[ her own embarrassment, for which ;
. she shot him, left Richland county
. and went to her father's home in a
little Darlington county town. Two
, weeks ago a delegation of respected
white citizens from the little town
called on Governor Harvey and told
> him they wanted the woman to leave
their community. The men told the
governor they had told the woman to
leave their town and her father had
resented the order. The negro parent
had secured arms and prepared his
: home for a fight and was prepared to
. barricade himself in the house, mak.
ing it known to the white men of the
town that he resented their ordering
. his daughter away and he proposed to
fight for his rights. Feeling in the
community was intense, and the governor
was told that the situation bor-.
?dered on an eruption.
The delegation told Governor Harvey
that,they did not want trouble,
but that they proposed to see their,
original order enforced; chat the wo-'
1 man must leave, but that they feared
} trouble would result, and that while
' they wanted to prevent bloodshed, (
^ ' > l - -1 1 J- -a. _f?_ iL .:
i tney woui^i not detract irom tneir orj
der. The governor told the men he
1 would prevent trouble, if it meant :
calling the troops. , I
1 Governor Harvey says he saw that
; , there would be serious trouble, and
; | he set about to work out a plan. He
1 , told the men to go back home and
' let the matter stand, unaltered, for
' j forty-eight hours.
' j In the meanwhile Governor Karve^
' | called in a state constable, one w't>
! whom he is closely conversant. He
laid the matter before him, and the
matter was discussed thoroughly. The '
constable went to Darlington and ini
vcastigated the situation. The father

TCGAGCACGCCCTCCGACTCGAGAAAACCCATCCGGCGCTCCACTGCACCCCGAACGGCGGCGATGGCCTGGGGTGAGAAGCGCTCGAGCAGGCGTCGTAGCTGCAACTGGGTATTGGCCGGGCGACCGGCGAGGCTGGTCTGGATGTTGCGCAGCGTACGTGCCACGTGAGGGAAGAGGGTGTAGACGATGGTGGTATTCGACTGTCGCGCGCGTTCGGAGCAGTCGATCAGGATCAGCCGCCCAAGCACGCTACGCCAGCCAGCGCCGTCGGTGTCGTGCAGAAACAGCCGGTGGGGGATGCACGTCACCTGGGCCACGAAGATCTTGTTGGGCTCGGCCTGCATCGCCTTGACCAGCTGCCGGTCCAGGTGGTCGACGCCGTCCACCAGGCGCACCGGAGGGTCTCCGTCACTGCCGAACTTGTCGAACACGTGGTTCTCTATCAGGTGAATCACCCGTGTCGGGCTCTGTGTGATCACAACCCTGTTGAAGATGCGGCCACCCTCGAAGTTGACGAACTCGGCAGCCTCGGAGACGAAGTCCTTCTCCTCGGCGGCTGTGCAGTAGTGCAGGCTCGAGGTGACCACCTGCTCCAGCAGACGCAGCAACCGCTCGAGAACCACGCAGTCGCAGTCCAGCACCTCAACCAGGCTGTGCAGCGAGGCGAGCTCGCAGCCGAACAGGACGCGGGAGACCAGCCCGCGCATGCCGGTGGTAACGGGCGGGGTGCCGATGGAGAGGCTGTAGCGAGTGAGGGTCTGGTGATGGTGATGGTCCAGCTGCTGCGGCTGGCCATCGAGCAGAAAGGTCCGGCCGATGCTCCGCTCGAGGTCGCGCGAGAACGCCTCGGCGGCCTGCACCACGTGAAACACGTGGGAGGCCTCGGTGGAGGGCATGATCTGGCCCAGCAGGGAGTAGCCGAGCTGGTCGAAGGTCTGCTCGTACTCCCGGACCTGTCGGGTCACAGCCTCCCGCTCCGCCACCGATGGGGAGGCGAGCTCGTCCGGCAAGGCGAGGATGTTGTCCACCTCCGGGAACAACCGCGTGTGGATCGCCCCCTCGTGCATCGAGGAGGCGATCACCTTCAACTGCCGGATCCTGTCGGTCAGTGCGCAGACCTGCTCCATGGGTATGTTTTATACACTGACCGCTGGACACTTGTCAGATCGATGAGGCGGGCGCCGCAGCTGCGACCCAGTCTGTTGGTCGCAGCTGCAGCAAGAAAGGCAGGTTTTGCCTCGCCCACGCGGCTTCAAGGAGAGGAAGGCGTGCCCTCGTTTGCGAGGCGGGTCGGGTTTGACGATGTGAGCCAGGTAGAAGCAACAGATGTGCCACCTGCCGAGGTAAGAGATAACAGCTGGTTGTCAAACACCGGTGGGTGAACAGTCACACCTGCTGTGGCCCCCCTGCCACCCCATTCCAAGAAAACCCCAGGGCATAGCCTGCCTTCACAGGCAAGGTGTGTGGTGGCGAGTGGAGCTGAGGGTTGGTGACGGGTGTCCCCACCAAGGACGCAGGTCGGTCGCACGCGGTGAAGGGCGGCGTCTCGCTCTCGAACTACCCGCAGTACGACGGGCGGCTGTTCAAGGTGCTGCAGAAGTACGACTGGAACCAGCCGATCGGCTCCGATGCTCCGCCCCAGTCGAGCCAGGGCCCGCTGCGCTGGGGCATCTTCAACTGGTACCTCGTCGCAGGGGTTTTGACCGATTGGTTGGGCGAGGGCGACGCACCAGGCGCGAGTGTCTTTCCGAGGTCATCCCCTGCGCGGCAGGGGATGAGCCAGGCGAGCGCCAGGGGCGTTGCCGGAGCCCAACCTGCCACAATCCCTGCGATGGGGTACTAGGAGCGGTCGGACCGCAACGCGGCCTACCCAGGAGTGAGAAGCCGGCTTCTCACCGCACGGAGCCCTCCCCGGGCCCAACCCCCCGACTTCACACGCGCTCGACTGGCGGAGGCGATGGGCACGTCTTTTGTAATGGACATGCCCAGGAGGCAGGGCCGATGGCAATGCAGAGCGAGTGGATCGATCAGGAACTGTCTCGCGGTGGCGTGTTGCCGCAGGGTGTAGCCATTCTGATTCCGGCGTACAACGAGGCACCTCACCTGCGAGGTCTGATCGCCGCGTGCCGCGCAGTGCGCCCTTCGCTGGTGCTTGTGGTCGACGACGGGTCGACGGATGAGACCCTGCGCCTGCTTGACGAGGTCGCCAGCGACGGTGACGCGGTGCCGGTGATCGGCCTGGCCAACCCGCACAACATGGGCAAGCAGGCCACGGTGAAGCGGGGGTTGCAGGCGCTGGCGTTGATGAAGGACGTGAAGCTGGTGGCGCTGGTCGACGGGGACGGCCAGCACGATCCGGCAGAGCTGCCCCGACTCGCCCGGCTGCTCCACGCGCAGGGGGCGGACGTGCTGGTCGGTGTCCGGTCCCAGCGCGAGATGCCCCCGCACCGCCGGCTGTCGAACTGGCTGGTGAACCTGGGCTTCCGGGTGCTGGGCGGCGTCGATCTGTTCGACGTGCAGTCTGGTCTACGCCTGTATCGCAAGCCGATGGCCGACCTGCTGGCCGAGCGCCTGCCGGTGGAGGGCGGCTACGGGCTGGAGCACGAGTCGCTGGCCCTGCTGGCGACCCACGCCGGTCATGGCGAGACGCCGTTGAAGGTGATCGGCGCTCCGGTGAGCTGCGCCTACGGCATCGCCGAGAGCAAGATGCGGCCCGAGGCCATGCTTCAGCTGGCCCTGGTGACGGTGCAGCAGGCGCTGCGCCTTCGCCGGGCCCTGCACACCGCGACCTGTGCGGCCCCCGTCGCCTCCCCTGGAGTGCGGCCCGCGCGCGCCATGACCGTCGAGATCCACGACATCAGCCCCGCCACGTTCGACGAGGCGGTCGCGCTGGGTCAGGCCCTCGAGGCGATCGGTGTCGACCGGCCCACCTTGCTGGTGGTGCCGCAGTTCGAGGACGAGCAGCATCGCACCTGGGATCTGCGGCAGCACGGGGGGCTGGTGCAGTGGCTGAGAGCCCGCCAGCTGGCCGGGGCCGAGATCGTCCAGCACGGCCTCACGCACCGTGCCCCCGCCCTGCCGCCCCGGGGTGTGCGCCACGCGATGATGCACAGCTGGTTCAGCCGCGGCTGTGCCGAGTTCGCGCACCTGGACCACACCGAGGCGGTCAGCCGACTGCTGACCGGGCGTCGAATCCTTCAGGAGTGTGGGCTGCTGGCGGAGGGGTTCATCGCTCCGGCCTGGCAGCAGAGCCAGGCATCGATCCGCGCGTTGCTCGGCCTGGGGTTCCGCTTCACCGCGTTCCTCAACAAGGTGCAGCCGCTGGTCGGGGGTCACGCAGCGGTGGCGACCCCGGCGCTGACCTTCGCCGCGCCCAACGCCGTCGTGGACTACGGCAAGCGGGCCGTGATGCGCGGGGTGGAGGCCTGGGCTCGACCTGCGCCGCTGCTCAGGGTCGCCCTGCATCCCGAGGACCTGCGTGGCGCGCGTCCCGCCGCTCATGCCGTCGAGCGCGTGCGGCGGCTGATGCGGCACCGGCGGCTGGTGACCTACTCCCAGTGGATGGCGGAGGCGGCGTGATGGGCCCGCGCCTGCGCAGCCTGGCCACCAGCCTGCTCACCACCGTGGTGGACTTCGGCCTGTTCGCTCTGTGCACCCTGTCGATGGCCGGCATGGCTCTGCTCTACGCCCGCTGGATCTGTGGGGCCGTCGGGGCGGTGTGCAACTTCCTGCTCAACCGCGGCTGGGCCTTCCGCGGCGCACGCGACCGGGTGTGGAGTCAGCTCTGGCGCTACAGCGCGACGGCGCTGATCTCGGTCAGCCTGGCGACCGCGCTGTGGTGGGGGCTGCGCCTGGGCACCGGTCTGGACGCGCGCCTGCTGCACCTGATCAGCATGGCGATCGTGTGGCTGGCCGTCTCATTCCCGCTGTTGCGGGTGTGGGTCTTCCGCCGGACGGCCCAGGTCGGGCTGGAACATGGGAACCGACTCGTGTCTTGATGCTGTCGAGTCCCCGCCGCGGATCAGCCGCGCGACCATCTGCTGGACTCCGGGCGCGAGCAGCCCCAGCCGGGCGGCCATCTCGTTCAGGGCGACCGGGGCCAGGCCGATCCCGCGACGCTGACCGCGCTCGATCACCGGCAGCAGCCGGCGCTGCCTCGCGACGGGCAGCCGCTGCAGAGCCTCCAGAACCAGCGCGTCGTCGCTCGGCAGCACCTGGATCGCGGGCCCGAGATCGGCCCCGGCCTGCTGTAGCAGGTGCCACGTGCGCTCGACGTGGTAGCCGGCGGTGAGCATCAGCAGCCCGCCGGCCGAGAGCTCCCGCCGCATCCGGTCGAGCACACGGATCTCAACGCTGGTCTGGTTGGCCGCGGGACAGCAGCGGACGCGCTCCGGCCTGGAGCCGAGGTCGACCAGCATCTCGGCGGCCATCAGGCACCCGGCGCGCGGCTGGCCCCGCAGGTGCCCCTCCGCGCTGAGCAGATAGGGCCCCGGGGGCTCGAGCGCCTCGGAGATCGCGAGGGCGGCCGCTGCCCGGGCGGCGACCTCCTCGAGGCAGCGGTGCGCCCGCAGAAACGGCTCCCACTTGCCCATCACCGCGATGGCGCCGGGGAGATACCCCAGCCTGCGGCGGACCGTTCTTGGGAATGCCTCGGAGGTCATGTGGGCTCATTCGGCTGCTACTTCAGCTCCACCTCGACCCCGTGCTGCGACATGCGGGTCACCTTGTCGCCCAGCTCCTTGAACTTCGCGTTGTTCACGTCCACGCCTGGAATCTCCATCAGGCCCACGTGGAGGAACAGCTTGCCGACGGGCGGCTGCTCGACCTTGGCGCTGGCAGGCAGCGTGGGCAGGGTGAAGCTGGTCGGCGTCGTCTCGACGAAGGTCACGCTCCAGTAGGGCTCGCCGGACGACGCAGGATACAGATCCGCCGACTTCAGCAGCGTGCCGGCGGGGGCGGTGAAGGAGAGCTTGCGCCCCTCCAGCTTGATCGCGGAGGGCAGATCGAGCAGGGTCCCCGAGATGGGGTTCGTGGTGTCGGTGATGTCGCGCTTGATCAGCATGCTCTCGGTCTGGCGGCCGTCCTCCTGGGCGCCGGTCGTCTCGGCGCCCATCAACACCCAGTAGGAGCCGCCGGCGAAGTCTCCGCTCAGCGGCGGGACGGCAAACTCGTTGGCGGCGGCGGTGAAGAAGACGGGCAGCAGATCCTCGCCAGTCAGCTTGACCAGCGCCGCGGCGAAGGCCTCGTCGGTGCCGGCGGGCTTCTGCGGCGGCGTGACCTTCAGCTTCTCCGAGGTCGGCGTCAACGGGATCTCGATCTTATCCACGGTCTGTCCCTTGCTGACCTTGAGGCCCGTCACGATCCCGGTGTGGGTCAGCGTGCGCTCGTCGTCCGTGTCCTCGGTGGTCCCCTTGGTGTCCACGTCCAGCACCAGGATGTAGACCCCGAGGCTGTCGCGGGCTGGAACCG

j | of the negro woman repeated to him
j the threat that he wrould fight to pro!
tect his daughter from the white citik!
zens. The constable then consulted
[' the woman. He told her the governor
i would call out troops, if necessary,
; to protect her, but that in any event
'! there might bp blood shed, possibly
11 the loss of her life. He told her that
; he might bring her to the penitentiary
. ! for safe-keeping, but that she would
_ j not want to be lodged in prison, there
. j being no charge against her. He ofj
fered to give her safe conduct to the
j border of the state and finally she
agreed to leave. The officer took her
tn tViP Vnr?Vi fjirnlinn linp. and she
, j w ~
.1 went on to Virginia.
SANITARY WATER ANALYSIS
FROM NEWBERRY WATER
Sanitary water analysis Xo. 2731 of
water received June 2, 1922, from!
water supply of Newberry, Xewber- |
ry, S. C.
Parte per million
j Color 10.00
; Ch!crinc 36.00
1 Free ammonia 0.02
Albuminoid ammonia 0.02
Nitrogen as nitrites 0.00
! Nitrogen as nitrates 0.50
! | Total solids 316.00
Bacterial indications of contami!
? . 1
Remarks: Analyses indicate water
to be of good quality and free from
j contamination. 4
F. L, Parker, M. I). !
! j On Sunday evening, June 25, ?.Irs.
i Mattie Metis of Prosperity, S. C.,
' ! and Mr. George J. Bundriek of Little
J Mountain, S. C., were married at the
j St. Paul's parsonage, the Rev. S. P.
| Koon officiating.
Possibly Europe th-nk.' Uncle Sam
will tire of saying no.
RURAL CARRIERS SUPPER
AT HOTEL NATIONAL
The postmasters and rural letter
carriers of the county enjoyed a supper
at the Hotel National on Saturday
night, the 24th instant. It, was
the'first meeting of the kind ever held
in Newberry and was enjoyaoie ana
profitable to all. The purpose was
to get together and form a Welfare
association irl compliance with the
wishes of Postmaster General Work
and the Post Office department. The
main object of this organization is to
improve the efficiency of the employes,
to improve working conditions
in each post office and to give
city and rural patrons the highest degree
of service possible.
It was through the efforts of Postmaster
A. J. Bowers that the postmasters
of the county were brought
together in a joint meeting with the
rural carriers and the Welfare asso
ciation organized. During the supper
Postmaster Bowers in b's usual
pleasing manner addressed the meeting,
read a tentative contitution and
explained the benefits and workings
of the proposed Welfare association.
After some discussion a motion to
organize and elect officers was carried.
Those elected to serve on the
Welfare council were Postmasters
Moody Bedenbaugh, Prosperity, Mr.